W3C_XML_SCHEMA_NS_URI); try catch (SAXException e) catch (IOException e) but you could just as easily validate against a local file.
In the context of Extensible Markup Language (XML), validation normally involves writing a detailed specification for the document's contents in any of several schema languages such as the World Wide Web Consortium (W3C) XML Schema Language (XSD), RELAX NG, Document Type Definitions (DTDs), and Schematron.Sometimes validation is performed while parsing, sometimes immediately after. Sun's JDK 6 uses SAX parser with a Stream Source. @ziggy - this is an implementation detail of the JAXP implementation.However, it's usually done before any further processing of the input takes place.
(This description is painted with broad strokes -- there are exceptions.)Until recently, the exact Application Programming Interface (API) by which programs requested validation varied with the schema language and parser.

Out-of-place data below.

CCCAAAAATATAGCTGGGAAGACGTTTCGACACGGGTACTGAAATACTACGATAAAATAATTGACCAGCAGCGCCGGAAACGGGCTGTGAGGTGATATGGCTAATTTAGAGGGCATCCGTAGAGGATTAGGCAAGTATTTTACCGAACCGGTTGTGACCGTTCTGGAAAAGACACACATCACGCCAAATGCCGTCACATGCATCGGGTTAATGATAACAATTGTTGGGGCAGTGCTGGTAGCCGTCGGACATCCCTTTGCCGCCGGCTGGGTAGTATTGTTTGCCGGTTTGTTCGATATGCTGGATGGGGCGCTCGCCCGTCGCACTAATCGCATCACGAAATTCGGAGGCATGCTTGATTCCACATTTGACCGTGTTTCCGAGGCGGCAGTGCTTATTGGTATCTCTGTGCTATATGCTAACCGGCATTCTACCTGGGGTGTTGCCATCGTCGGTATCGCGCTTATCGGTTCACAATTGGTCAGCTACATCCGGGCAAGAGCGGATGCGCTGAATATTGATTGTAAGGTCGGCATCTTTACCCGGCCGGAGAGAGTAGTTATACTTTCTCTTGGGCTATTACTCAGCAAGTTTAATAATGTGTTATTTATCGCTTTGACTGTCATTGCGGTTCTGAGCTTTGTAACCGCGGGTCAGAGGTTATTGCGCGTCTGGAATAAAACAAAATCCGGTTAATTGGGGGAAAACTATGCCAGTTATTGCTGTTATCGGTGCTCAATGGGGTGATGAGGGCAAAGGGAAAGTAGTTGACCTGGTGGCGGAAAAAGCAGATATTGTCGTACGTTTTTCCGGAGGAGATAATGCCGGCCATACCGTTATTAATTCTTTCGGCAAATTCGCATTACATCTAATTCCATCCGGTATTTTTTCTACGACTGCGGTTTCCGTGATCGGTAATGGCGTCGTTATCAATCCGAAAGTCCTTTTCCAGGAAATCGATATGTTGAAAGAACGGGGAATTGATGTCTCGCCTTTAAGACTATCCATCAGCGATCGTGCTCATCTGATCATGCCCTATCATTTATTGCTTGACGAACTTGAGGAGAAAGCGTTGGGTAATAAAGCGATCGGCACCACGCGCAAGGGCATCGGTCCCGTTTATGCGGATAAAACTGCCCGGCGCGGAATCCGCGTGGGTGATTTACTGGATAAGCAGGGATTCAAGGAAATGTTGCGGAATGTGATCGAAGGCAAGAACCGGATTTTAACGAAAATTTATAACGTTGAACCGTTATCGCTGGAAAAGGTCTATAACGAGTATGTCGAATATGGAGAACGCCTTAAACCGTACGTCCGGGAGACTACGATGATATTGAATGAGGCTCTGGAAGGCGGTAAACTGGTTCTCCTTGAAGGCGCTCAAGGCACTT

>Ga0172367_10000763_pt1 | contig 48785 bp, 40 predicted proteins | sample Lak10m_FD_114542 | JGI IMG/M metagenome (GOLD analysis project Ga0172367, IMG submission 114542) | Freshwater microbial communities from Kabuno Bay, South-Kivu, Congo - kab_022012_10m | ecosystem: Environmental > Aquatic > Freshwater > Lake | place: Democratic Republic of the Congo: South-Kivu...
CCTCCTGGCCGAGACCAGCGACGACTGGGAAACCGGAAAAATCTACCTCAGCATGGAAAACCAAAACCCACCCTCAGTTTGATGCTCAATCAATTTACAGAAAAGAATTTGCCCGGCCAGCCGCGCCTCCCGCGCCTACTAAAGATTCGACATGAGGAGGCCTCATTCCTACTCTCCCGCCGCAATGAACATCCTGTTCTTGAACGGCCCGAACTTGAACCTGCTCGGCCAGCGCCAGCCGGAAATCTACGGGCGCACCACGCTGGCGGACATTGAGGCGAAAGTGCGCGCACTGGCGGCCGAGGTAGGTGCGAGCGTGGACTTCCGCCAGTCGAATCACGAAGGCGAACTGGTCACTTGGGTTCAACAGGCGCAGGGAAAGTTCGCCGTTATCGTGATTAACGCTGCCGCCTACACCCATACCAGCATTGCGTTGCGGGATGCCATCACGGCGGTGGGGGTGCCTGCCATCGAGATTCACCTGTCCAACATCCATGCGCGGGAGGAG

It usually emphasizes the importance of grammatical divisions such as subject and predicate.
Within computational linguistics the term is used to refer to the formal analysis by a computer of a sentence or other string of words into its constituents, resulting in a parse tree showing their syntactic relation to each other, which may also contain semantic and other information.
The term has slightly different meanings in different branches of linguistics and computer science.
Traditional sentence parsing is often performed as a method of understanding the exact meaning of a sentence or word, sometimes with the aid of devices such as sentence diagrams.
For example, the tree structure of the "bookstore.xml" is as follows: An XML document comprises of the following basic units: to XML parser or an application program that uses the XML document.